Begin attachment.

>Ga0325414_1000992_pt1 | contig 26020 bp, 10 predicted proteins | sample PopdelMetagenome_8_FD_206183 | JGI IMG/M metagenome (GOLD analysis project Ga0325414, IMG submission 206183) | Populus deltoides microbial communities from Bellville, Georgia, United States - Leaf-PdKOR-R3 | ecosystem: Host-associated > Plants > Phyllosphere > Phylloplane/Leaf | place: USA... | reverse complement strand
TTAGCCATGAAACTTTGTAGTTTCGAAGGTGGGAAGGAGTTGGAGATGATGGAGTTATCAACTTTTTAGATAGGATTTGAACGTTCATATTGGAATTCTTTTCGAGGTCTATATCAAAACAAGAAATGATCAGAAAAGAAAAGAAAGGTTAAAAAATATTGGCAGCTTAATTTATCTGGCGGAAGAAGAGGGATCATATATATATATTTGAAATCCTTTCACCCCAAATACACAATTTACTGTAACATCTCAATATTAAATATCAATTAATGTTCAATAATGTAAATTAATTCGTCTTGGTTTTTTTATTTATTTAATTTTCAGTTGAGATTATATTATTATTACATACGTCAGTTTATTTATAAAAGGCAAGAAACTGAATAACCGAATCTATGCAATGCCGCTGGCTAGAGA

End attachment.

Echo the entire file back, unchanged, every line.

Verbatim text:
>Ga0325414_1000992_pt1 | contig 26020 bp, 10 predicted proteins | sample PopdelMetagenome_8_FD_206183 | JGI IMG/M metagenome (GOLD analysis project Ga0325414, IMG submission 206183) | Populus deltoides microbial communities from Bellville, Georgia, United States - Leaf-PdKOR-R3 | ecosystem: Host-associated > Plants > Phyllosphere > Phylloplane/Leaf | place: USA... | reverse complement strand
TTAGCCATGAAACTTTGTAGTTTCGAAGGTGGGAAGGAGTTGGAGATGATGGAGTTATCAACTTTTTAGATAGGATTTGAACGTTCATATTGGAATTCTTTTCGAGGTCTATATCAAAACAAGAAATGATCAGAAAAGAAAAGAAAGGTTAAAAAATATTGGCAGCTTAATTTATCTGGCGGAAGAAGAGGGATCATATATATATATTTGAAATCCTTTCACCCCAAATACACAATTTACTGTAACATCTCAATATTAAATATCAATTAATGTTCAATAATGTAAATTAATTCGTCTTGGTTTTTTTATTTATTTAATTTTCAGTTGAGATTATATTATTATTACATACGTCAGTTTATTTATAAAAGGCAAGAAACTGAATAACCGAATCTATGCAATGCCGCTGGCTAGAGA